Whether he’s drawing a suburban neighborhood, a day at the zoo, or an industrial robot assembly line, French artist Theo Guignard’s illustrations are easy to get lost in. His drawings are dense, often packed with characters Where’s Waldo-style or maze-like geometric shapes. Guignard pulls in work for magazines like Usbek & Rica, and created a short animated film for Lyft last year. His true fascination seems to lie with robots, including multiple sci-fi worlds in his 2015 book Labyrinths, and tiny androids in several Adventure Time-esque commissions. He also released intricate illustrations of giant robots to tease a new book called Titans, out later this year. Check out his work in the Instagrams below.
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Positioned in the ancient part of old Route 66, in the US state of Arizona, Oatman is full of wild burros —an old Spanish term which means donkeys— roaming the streets. This town with an old western appearance has been an enjoyable place and a tourist attraction for the burros wandering around with springiness. The wild donkeys can be hand-fed with ‘burro chow’, naturally known as hay cubes, which are readily available in the town. Although they gently behave with tourists, still you will find several signs posted in the town which asks the public to maintain caution.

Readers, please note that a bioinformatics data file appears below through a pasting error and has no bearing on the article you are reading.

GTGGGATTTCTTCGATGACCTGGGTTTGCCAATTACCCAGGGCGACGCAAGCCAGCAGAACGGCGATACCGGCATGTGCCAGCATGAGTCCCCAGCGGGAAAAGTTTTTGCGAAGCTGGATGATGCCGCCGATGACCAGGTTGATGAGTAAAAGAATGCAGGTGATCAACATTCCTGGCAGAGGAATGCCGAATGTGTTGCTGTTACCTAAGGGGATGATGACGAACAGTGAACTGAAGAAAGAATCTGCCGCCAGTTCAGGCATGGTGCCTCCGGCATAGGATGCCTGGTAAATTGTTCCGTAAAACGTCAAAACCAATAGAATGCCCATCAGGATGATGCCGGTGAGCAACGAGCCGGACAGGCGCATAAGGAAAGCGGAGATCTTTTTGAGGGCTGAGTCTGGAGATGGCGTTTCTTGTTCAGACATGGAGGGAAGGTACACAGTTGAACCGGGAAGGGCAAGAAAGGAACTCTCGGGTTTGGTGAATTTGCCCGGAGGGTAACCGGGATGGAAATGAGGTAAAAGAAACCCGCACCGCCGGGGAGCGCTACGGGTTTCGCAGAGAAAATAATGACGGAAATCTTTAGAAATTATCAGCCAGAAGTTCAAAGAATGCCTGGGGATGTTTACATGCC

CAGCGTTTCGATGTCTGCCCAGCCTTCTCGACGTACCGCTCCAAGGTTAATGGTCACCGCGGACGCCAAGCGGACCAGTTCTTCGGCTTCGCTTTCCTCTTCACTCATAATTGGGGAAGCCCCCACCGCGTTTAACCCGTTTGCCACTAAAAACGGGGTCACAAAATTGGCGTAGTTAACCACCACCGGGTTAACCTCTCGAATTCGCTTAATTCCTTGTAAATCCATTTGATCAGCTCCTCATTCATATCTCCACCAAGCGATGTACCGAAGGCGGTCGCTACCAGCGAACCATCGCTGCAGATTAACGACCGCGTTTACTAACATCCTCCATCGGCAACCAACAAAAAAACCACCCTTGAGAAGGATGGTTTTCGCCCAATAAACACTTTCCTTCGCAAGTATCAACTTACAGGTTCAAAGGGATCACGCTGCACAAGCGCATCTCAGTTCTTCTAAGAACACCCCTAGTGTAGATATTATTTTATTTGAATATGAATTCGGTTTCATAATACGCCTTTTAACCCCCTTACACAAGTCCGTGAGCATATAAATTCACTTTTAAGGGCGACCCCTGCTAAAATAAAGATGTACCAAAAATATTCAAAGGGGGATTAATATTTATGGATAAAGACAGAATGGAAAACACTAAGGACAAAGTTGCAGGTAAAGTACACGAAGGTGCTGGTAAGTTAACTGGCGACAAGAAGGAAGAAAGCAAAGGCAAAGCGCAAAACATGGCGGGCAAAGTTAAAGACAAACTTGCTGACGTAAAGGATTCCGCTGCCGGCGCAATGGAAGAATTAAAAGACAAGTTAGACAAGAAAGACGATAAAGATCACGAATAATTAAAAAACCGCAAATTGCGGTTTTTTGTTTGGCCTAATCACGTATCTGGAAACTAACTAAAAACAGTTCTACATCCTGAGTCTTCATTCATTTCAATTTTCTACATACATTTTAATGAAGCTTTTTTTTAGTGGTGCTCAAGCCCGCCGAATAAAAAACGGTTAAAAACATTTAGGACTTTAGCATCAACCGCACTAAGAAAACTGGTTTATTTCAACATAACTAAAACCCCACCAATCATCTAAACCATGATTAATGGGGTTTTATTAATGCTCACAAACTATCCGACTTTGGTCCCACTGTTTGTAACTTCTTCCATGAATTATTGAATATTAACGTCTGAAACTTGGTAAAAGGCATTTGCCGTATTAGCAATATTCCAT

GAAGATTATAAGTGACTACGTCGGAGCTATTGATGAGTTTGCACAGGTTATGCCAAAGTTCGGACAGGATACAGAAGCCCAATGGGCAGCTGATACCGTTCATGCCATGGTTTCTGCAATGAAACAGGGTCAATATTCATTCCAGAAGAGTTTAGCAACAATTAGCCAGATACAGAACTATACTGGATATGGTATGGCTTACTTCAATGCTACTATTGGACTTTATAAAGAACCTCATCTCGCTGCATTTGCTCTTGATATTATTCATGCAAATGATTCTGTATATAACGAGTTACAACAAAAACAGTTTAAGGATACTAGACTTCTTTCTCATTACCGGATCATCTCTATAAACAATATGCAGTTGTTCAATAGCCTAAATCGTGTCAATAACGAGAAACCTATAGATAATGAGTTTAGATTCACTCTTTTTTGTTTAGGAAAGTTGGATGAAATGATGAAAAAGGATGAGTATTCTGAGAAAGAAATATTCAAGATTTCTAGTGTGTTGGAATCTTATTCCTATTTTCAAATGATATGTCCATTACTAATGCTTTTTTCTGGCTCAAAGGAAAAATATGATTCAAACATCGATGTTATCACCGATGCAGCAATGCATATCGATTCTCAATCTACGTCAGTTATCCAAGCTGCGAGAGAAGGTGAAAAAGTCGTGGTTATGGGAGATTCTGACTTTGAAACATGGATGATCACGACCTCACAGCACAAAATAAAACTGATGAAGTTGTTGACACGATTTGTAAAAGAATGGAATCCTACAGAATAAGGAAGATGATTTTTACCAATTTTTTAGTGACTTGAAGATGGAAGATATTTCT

Photo credit: Joshua Noble/Flickr
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Usually when we talk about giant chickens, it’s the nine billion or so big, fat broiler chickens killed every year for our consumption.
And while we usually picture these animals as being too fat to walk and cooped up in their coops being exposed to unnatural light patterns, there is another breed of oversized chickens out there—and it’s even scarier to the unacquainted.
A recent video uploaded to Twitter by @LifesBook_Ceo shows what looks like to be a fairly normal chicken peering out of its chicken house. But once the chicken steps down the stairs of its coop, it looks more like a two-foot tall Tony Soprano walking down the driveway to get his morning paper with a feathered housecoat on.
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“Ever wonder why mules and ligers can’t reproduce? This video by MinuteEarth, a YouTube channel that tells stories about science and the planet, explains why hybrid animals are (almost always) sterile. In short, hybrid animals are infertile because they don’t have viable sex cells, meaning they can’t produce sperm or eggs. This is the case because the chromosomes from their different species parents don’t match up. Non-hybrid animals’ normal body cells contain two copies of each chromosome—one from the mother, and one from the father. During mitosis, or cell division, these sets of chromosomes duplicate and then split off to form new cells. Sex cells, or gametes, are different in that they take each set of chromosomes from the mother … Read the rest